With a plot that makes you doubt both science and faith, The Wonder, starring Florence Pugh, transports us to Ireland in the 19th century. See the review from Pinkvilla below.
The Wonder follows Lib Wright, an English nurse who travels to a distant Irish hamlet, who plays Florence Pugh. The movie, which is based on Emma Donoghue’s book of the same name, is set in the 19th century and introduces us to Lib as a nurse who has been asked to investigate the mysterious illness of 11-year-old Anna O’Donnell (Kla Lord Cassidy), who hasn’t eaten in several months but still appears to be in excellent health. The infant is being watched by Lib and a nun alternately in order to understand more about her intriguing condition. Dr. McBrearty instructs Lib to provide nursing care for Anna (Tony Jones). Lib finds herself in a pickle as a result of the conflict between the spiritual and the scientific explanations of Anna’s condition. We’ll have to wait and see if Lib learns the truth about Anna’s health and what will become of the amazing girl.
Opinion: The Wonder has a peculiar beginning since it introduces a behind-the-scenes element that serves as a reminder that stories are constructed artificially. Without any of the technology components, the 19th century still had the capacity to concoct fantastic stories based on faith. Just think of cinema itself as a mechanism designed to fool you into believing things. Through the characters of Lib, a nurse who participated in the war, experienced the death of a kid, and is certain that no miraculous child can live four months without sustenance, the movie contrasts medical knowledge with religious belief. The church is on the opposite side and wants to view Anna as a saint of their time, a gift. Given that Lib’s observations go unheeded by a council of men who wish to demote her to the position of observer rather than a nurse, both systems—science and religion—appears to be failing the two women. The church is also failing Anna, who is led to think that although her death may come sooner, it will only bring about salvation.
The sadness they both experienced at their deaths binds Lib (Pugh) and Anna (Kla Lord Cassidy). It’s interesting that the movie instead focuses on the nurse, even though one may have assumed that the movie would keep to the plot and focus on discovering why Anna survived despite not eating. The film may be called The Wonder, but it isn’t really Anna’s narrative; rather, it is Lib’s journey of gaining the courage to keep her pledge and the tenacity to save Anna, even if it takes using wondrous methods. Even if the writing at times looks disjointed, there is something seductive about the way this narrative is conveyed that keeps you interested the entire time. The eerie soundtrack by Matthew Herbert combined with the psychodramatic approach that makes use of lighting and close-ups to give you an uneasy sensation mostly succeeds. There is some confusion brought on by the insertion of a scene with Kitty (Niamh Algar), who breaches the fourth wall and reminds us of the note on which the movie began, but it just acts as a plot device to keep the audience’s interest.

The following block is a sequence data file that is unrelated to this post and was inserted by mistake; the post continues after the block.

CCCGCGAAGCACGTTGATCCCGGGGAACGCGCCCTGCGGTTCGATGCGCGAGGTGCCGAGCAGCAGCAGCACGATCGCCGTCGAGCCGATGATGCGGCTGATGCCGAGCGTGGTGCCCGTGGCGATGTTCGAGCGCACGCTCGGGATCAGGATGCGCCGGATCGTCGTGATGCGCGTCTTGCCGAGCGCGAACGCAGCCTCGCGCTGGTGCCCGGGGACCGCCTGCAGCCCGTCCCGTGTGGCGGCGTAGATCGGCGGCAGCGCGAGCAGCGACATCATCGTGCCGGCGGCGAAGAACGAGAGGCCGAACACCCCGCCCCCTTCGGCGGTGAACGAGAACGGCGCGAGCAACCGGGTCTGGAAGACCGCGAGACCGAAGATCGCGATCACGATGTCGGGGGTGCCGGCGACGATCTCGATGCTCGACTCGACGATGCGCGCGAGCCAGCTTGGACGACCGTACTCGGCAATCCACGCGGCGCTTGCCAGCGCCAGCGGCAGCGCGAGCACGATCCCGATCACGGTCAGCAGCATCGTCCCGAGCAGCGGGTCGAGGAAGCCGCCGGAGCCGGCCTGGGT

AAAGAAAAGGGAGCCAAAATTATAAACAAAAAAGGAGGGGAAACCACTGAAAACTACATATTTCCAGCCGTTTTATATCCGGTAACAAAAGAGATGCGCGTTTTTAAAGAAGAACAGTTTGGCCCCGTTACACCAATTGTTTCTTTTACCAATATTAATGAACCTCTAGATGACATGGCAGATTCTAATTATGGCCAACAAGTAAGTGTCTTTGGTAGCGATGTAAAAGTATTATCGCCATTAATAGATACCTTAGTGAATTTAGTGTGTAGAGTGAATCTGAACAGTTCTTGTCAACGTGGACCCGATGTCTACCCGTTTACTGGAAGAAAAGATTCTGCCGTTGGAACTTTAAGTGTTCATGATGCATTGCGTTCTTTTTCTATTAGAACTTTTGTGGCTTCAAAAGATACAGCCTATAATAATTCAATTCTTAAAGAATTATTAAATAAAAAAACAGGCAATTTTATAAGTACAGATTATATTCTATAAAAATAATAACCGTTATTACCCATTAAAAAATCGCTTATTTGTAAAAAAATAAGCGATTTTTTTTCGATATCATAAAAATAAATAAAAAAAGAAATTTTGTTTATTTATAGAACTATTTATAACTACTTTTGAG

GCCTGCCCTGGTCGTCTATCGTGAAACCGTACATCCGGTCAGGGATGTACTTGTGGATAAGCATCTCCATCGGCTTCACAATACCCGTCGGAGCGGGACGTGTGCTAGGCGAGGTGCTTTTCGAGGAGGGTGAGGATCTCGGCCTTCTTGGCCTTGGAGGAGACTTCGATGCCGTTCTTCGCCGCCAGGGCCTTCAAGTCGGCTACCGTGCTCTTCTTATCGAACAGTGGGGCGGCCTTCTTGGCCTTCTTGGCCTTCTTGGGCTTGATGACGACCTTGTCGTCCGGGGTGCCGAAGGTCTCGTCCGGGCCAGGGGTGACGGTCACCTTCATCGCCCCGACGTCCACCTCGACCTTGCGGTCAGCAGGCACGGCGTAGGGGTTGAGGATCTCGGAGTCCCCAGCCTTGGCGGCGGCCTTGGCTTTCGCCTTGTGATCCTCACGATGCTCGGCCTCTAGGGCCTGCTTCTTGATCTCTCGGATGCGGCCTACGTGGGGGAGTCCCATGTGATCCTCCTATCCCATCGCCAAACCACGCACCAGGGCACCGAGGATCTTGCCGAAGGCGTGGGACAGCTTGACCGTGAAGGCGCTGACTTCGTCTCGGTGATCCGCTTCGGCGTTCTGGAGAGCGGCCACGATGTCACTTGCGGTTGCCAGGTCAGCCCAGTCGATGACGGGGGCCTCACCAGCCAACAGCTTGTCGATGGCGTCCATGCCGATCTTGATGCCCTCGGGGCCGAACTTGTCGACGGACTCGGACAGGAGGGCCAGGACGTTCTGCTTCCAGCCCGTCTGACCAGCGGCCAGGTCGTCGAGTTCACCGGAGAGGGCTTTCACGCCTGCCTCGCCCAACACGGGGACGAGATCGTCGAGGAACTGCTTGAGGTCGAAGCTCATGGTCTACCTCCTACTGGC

Regarding the performances, Florence Pugh as Lib paints a hauntingly beautiful picture of a mother coping with the death of her kid, trying to live in a foreign land while feeling sadness and loneliness, and the empathic link she begins to establish with Anna while working as her nurse. Even in the pauses, Pugh masterfully conjures. In her role as Anna, Kla Lord Cassidy excels. After she starts confiding in Pugh’s Lib in the second act, Cassidy particularly excels. In terms of supporting roles, Tom Burke, who plays a journalist, and Tony Jones both provide good performances.
Plus Points: Sebastián Lelio’s directing creates a lasting impression as he transports us to a 19th-century Ireland that is still suffering from the effects of hunger. As you peel back the layers of the story, which may start out as a straightforward inquiry about Anna’s survival but eventually delves into darker themes that make social commentary on the timeline and the age-old struggle between spiritual and scientific ideals, the movie’s eerie atmosphere comes into its own. Together with the music, the performers create a tale that is fascinating enough for the ideal length.
A few loose ends in The Wonder remain unresolved, despite the fact that it has a lot of levels to explore. The movie leaves clues and traces rather than explicitly explaining everything, so if you’re expecting for a plot that spells everything out, you could find this to be a challenging watch.
The excellent performance by Florence Pugh
The melancholy music of Matthew Herbert
Sebastián Lelio took a leisurely direction.
The Wonder is a movie that will cause you to reflect on your life while you watch it. A compelling tale and excellent acting are both included in the movie, which will have you watching until the very end.